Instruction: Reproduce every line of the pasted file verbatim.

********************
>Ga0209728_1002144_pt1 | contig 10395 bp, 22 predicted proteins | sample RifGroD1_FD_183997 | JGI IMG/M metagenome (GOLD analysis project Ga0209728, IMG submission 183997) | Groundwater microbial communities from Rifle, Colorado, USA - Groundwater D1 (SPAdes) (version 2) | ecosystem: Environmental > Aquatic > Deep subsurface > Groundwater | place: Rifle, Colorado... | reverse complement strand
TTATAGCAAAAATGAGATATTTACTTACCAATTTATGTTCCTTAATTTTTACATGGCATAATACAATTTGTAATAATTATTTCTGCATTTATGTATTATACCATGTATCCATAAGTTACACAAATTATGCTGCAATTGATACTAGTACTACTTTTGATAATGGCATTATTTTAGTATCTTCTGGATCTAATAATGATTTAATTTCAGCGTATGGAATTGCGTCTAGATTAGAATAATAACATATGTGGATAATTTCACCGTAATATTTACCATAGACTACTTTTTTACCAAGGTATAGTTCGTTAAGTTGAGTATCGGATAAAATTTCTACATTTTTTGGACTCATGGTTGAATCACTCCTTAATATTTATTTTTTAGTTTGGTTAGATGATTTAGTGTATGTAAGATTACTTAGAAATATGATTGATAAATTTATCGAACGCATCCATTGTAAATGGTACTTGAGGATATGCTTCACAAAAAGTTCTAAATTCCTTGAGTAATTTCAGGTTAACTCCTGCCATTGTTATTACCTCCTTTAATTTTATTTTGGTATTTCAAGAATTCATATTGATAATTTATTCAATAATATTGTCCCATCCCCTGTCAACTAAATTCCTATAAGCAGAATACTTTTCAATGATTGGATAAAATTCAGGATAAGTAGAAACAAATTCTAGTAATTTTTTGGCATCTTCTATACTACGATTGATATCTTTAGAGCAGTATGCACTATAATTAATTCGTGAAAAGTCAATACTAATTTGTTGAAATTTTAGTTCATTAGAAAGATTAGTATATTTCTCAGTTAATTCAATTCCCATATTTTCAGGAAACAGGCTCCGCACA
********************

>Ga0209728_1002144_pt1 | contig 10395 bp, 22 predicted proteins | sample RifGroD1_FD_183997 | JGI IMG/M metagenome (GOLD analysis project Ga0209728, IMG submission 183997) | Groundwater microbial communities from Rifle, Colorado, USA - Groundwater D1 (SPAdes) (version 2) | ecosystem: Environmental > Aquatic > Deep subsurface > Groundwater | place: Rifle, Colorado... | reverse complement strand
TTATAGCAAAAATGAGATATTTACTTACCAATTTATGTTCCTTAATTTTTACATGGCATAATACAATTTGTAATAATTATTTCTGCATTTATGTATTATACCATGTATCCATAAGTTACACAAATTATGCTGCAATTGATACTAGTACTACTTTTGATAATGGCATTATTTTAGTATCTTCTGGATCTAATAATGATTTAATTTCAGCGTATGGAATTGCGTCTAGATTAGAATAATAACATATGTGGATAATTTCACCGTAATATTTACCATAGACTACTTTTTTACCAAGGTATAGTTCGTTAAGTTGAGTATCGGATAAAATTTCTACATTTTTTGGACTCATGGTTGAATCACTCCTTAATATTTATTTTTTAGTTTGGTTAGATGATTTAGTGTATGTAAGATTACTTAGAAATATGATTGATAAATTTATCGAACGCATCCATTGTAAATGGTACTTGAGGATATGCTTCACAAAAAGTTCTAAATTCCTTGAGTAATTTCAGGTTAACTCCTGCCATTGTTATTACCTCCTTTAATTTTATTTTGGTATTTCAAGAATTCATATTGATAATTTATTCAATAATATTGTCCCATCCCCTGTCAACTAAATTCCTATAAGCAGAATACTTTTCAATGATTGGATAAAATTCAGGATAAGTAGAAACAAATTCTAGTAATTTTTTGGCATCTTCTATACTACGATTGATATCTTTAGAGCAGTATGCACTATAATTAATTCGTGAAAAGTCAATACTAATTTGTTGAAATTTTAGTTCATTAGAAAGATTAGTATATTTCTCAGTTAATTCAATTCCCATATTTTCAGGAAACAGGCTCCGCACA